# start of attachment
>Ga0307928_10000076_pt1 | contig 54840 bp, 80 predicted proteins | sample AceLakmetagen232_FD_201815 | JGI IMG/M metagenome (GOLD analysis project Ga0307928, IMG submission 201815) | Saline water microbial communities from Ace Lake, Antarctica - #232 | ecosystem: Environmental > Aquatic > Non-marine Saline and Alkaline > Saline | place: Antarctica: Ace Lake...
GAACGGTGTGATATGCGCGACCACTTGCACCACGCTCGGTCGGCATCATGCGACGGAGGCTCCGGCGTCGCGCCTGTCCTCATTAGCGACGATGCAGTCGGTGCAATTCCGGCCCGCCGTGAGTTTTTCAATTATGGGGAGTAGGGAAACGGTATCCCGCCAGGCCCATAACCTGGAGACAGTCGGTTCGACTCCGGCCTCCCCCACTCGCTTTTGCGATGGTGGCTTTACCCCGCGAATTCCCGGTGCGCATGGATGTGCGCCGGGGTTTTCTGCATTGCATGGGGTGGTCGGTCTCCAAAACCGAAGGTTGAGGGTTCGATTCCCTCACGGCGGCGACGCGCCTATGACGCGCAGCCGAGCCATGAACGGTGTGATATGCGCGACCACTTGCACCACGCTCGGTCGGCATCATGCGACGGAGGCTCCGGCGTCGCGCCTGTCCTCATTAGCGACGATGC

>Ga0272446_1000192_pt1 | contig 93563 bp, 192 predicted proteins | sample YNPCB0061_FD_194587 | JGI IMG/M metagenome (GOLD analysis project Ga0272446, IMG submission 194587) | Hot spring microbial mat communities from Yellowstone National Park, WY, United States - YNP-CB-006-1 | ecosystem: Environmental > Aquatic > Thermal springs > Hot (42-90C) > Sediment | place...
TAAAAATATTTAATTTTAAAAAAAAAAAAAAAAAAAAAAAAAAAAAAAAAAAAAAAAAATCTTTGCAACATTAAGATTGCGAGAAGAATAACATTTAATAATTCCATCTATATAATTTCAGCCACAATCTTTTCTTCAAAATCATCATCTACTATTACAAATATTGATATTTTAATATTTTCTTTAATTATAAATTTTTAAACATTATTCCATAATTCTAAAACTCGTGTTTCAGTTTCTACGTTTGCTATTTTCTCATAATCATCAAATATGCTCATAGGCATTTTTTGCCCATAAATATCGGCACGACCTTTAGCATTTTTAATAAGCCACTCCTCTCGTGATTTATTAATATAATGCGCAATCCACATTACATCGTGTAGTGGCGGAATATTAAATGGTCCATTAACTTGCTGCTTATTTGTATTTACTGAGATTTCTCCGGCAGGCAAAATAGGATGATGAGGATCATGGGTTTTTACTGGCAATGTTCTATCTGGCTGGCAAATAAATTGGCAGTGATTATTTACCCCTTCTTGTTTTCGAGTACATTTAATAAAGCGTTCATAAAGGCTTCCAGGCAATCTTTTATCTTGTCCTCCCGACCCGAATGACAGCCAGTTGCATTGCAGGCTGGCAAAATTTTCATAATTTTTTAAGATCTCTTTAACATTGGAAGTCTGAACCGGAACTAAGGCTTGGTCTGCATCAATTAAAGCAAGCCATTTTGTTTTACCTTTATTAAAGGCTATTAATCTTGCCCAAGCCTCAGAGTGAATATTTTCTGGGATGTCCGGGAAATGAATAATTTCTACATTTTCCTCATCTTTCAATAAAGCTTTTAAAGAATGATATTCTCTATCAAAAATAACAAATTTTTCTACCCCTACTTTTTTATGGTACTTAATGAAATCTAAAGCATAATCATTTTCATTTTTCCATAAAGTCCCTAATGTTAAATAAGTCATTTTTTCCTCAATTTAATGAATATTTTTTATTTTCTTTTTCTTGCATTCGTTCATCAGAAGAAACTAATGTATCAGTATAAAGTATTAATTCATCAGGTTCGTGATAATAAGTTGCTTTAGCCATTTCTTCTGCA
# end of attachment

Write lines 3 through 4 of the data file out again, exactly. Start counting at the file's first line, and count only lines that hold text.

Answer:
>Ga0272446_1000192_pt1 | contig 93563 bp, 192 predicted proteins | sample YNPCB0061_FD_194587 | JGI IMG/M metagenome (GOLD analysis project Ga0272446, IMG submission 194587) | Hot spring microbial mat communities from Yellowstone National Park, WY, United States - YNP-CB-006-1 | ecosystem: Environmental > Aquatic > Thermal springs > Hot (42-90C) > Sediment | place...
TAAAAATATTTAATTTTAAAAAAAAAAAAAAAAAAAAAAAAAAAAAAAAAAAAAAAAAATCTTTGCAACATTAAGATTGCGAGAAGAATAACATTTAATAATTCCATCTATATAATTTCAGCCACAATCTTTTCTTCAAAATCATCATCTACTATTACAAATATTGATATTTTAATATTTTCTTTAATTATAAATTTTTAAACATTATTCCATAATTCTAAAACTCGTGTTTCAGTTTCTACGTTTGCTATTTTCTCATAATCATCAAATATGCTCATAGGCATTTTTTGCCCATAAATATCGGCACGACCTTTAGCATTTTTAATAAGCCACTCCTCTCGTGATTTATTAATATAATGCGCAATCCACATTACATCGTGTAGTGGCGGAATATTAAATGGTCCATTAACTTGCTGCTTATTTGTATTTACTGAGATTTCTCCGGCAGGCAAAATAGGATGATGAGGATCATGGGTTTTTACTGGCAATGTTCTATCTGGCTGGCAAATAAATTGGCAGTGATTATTTACCCCTTCTTGTTTTCGAGTACATTTAATAAAGCGTTCATAAAGGCTTCCAGGCAATCTTTTATCTTGTCCTCCCGACCCGAATGACAGCCAGTTGCATTGCAGGCTGGCAAAATTTTCATAATTTTTTAAGATCTCTTTAACATTGGAAGTCTGAACCGGAACTAAGGCTTGGTCTGCATCAATTAAAGCAAGCCATTTTGTTTTACCTTTATTAAAGGCTATTAATCTTGCCCAAGCCTCAGAGTGAATATTTTCTGGGATGTCCGGGAAATGAATAATTTCTACATTTTCCTCATCTTTCAATAAAGCTTTTAAAGAATGATATTCTCTATCAAAAATAACAAATTTTTCTACCCCTACTTTTTTATGGTACTTAATGAAATCTAAAGCATAATCATTTTCATTTTTCCATAAAGTCCCTAATGTTAAATAAGTCATTTTTTCCTCAATTTAATGAATATTTTTTATTTTCTTTTTCTTGCATTCGTTCATCAGAAGAAACTAATGTATCAGTATAAAGTATTAATTCATCAGGTTCGTGATAATAAGTTGCTTTAGCCATTTCTTCTGCA